Do You Need Property Mortgage Insurance?

Do You Need Property Mortgage Insurance?

What is mortgage insurance?

It’s a financial guaranty that insures lenders against loss in the event a borrower defaults on a mortgage. If the borrower defaults and the lender takes title to the property, the mortgage insurer (MGIC, for example) reduces or eliminates the loss to the lender. In effect, the mortgage insurer shares the risk of lending the money to the borrower. (Mortgage insurance should not be confused with mortgage life insurance, which provides coverage in the event of a borrower’s death, or homeowner’s insurance, which protects the homeowner from loss due to damage from fire, flood or other disasters.)

Who is mortgage insurance for?

All home buyers can benefit. It allows them to become homeowners sooner, and it dramatically increases their buying power — excellent benefits from a buyer’s perspective. First-time buyers can use a low down payment to help them afford their first home, or to purchase a more expensive home sooner. Repeat home buyers can put less money down and gain significant tax advantages because they will have more deductible interest to claim. They can also use the cash they would have used for a large down payment for investments, moving costs or other expenses.

What does mortgage insurance do for borrowers?

Without the guaranty of mortgage insurance, lenders normally require a borrower to make a down payment of at least 20% of a home’s purchase price, which can mean years of saving for some borrowers. This large down payment assures the lender that the borrower is committed to the investment and will try to meet the obligation of monthly mortgage payments to protect his investment. With the guaranty of mortgage insurance, lenders are willing to accept as little as 5% or 10% down from borrowers.

Mortgage insurance fills the gap between the standard requirement of 20% down and an amount the borrower can more easily afford to put down on a purchase. A low down payment also allows borrowers to purchase more home than they might otherwise be able to afford. Without mortgage insurance, a borrower who has saved $10,000 for the required minimum 20% down payment would only be able to purchase a $50,000 home. With mortgage insurance (and income and credit permitting), the borrower could make a down payment of only 10% and purchase a $100,000 home with the $10,000! Or put $7,500 down on a $75,000 home and use the remaining $2,500 for decorating, investing, or buying a car or major appliance. Mortgage insurance broadens borrower’s options.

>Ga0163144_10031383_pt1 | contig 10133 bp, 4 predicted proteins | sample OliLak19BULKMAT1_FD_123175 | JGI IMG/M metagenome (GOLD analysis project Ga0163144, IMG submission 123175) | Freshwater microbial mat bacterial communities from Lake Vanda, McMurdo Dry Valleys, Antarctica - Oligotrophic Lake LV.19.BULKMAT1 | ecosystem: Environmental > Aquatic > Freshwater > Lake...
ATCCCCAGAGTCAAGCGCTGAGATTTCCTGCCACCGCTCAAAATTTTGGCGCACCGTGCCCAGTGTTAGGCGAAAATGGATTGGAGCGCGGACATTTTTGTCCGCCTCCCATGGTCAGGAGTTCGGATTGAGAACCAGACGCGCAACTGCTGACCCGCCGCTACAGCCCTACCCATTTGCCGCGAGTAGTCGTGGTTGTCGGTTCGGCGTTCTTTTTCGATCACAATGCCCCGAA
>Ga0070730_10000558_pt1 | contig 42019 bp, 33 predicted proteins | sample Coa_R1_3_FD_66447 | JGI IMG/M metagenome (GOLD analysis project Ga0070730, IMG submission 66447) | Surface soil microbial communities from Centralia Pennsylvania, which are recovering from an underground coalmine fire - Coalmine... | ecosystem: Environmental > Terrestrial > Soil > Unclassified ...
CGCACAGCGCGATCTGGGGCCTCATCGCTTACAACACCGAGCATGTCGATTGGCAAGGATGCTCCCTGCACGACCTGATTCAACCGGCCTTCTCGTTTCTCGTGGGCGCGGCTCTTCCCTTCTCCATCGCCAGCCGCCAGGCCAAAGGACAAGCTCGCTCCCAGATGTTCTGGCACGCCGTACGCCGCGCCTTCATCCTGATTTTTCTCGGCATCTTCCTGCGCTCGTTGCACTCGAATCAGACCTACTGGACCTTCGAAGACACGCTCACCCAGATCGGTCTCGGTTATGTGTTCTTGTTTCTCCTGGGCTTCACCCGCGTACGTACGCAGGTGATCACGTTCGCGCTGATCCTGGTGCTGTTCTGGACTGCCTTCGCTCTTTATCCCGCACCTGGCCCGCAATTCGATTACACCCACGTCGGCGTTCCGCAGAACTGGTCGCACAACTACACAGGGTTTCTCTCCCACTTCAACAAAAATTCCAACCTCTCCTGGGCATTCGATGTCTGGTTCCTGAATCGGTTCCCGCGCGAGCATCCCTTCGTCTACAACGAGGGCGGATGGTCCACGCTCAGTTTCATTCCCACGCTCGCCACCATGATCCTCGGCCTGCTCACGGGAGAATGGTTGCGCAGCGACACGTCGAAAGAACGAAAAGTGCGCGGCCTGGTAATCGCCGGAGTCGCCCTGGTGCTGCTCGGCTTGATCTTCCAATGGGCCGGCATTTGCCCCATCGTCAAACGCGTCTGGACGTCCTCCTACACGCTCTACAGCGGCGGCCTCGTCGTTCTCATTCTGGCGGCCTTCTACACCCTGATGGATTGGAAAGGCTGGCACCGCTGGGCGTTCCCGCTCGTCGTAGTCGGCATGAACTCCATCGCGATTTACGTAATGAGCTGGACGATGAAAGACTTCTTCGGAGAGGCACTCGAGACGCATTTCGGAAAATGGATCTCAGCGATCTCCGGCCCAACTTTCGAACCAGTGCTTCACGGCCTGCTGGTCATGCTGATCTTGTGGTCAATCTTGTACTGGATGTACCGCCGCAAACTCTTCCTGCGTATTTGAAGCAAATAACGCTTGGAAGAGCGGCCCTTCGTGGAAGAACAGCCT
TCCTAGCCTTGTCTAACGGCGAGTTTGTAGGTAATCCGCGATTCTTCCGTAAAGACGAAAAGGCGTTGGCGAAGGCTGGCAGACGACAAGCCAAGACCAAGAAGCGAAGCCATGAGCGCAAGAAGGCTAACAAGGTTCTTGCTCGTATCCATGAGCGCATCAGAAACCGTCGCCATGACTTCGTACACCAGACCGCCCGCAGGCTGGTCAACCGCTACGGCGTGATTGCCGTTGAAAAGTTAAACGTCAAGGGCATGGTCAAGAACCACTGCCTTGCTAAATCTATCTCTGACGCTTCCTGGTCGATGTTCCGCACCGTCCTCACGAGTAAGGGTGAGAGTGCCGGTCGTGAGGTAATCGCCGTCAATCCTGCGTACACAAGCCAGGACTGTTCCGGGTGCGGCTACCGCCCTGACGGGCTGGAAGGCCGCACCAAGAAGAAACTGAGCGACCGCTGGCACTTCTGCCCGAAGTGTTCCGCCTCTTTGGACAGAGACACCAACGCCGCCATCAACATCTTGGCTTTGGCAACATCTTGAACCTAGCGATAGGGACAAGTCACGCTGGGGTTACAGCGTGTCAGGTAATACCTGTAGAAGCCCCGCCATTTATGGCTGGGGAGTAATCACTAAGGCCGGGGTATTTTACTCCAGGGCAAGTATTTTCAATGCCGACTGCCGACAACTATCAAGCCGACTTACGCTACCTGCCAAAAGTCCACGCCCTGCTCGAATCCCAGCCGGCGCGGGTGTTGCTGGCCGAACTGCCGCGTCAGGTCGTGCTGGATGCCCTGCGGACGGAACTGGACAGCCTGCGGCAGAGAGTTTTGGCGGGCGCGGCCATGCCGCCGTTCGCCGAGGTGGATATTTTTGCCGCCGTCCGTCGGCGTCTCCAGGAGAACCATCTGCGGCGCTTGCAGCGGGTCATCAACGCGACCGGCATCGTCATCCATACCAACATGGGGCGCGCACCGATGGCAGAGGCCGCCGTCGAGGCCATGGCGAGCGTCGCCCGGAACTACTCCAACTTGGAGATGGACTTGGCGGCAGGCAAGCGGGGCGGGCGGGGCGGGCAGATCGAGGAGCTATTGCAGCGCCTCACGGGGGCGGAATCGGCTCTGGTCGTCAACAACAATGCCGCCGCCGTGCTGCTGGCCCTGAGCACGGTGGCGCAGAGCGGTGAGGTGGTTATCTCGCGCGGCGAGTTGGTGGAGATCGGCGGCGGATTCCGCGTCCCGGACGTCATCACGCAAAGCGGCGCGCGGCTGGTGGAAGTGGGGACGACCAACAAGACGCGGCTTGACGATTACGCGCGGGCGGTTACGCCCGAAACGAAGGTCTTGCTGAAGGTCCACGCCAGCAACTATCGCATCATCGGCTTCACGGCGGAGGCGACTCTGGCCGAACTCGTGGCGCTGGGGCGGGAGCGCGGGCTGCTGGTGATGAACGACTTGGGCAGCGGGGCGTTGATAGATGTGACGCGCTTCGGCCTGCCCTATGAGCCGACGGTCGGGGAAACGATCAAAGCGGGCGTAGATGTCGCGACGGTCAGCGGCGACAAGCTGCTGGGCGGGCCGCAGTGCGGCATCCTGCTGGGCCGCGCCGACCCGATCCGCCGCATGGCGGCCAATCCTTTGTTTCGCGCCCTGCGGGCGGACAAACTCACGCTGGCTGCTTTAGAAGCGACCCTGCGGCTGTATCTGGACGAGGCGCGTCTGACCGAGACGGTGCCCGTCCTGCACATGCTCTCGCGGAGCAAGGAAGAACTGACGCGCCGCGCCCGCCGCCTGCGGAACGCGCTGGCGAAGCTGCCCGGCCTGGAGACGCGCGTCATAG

Who pays for mortgage insurance?

Generally borrowers do. An initial premium is collected at closing and, depending on the premium plan chosen, a monthly amount may be included in the house payment made to the lender, who remits payment to the mortgage insurer.
Property Mortgage Insurance Act Information

On July 29, 1999, the new Homeowner’s Protection Act of 1998, also known as the PMI Act, regarding the cancellation of PMI takes effect. Private Mortgage Insurance (PMI) is required by lenders when a loan is originated and closed without a 20 percent down payment. This insurance protects the lender from default losses in the event a loan becomes delinquent. The PMI Act will enable homeowners with new loans originated after July 29, 1999 and who meet specified requirements to have their PMI canceled. If your loan was issued before July 29, 1999, CONTACT YOUR MORTGAGE LENDER FOR FURTHER INFORMATION ON CANCELLATION OF PMI.

Cancelling PMI

The law provides two situations in which borrower-paid PMI may cancel – it can be automatic or by request. Lender-paid PMI is excluded from these mandates but requires an upfront disclosure to the borrower about lender-paid PMI.
Automatic: In general, when the homeowner’s equity position reaches 22 percent of the original value of the property, the mortgage servicer must automatically cancel the PMI.

The borrower must be current in making payments for automatic cancellation to apply. Different requirements exist for “high-risk mortgage loans, as defined by government-sponsored entities (i.e. Fannie Mae and Freddie Mac). CONTACT YOUR MORTGAGE LENDER IF YOU FIT THIS CATEGORY.

By Request: Homeowners can request cancellation of the PMI when their equity position reaches 20 percent of the original value of the property if they meet certain criteria. CONTACT YOUR MORTGAGE LENDER FOR ITS CRITERIA LIST.


HUD’s Department of Consumer and Regulatory Affairs and the RESPA Division has no enforcement authority pertaining to the new PMI Act. Inquiries should be presented to your lender using the Qualified Written Request format. Under Section 6 of RESPA, lenders must acknowledge and take corrective action toward resolving questions that you raise in your Qualified Written Request.

Complaints about a lender

To complain about a lender who does not comply with the PMI Act, please contact the appropriate federal regulator.

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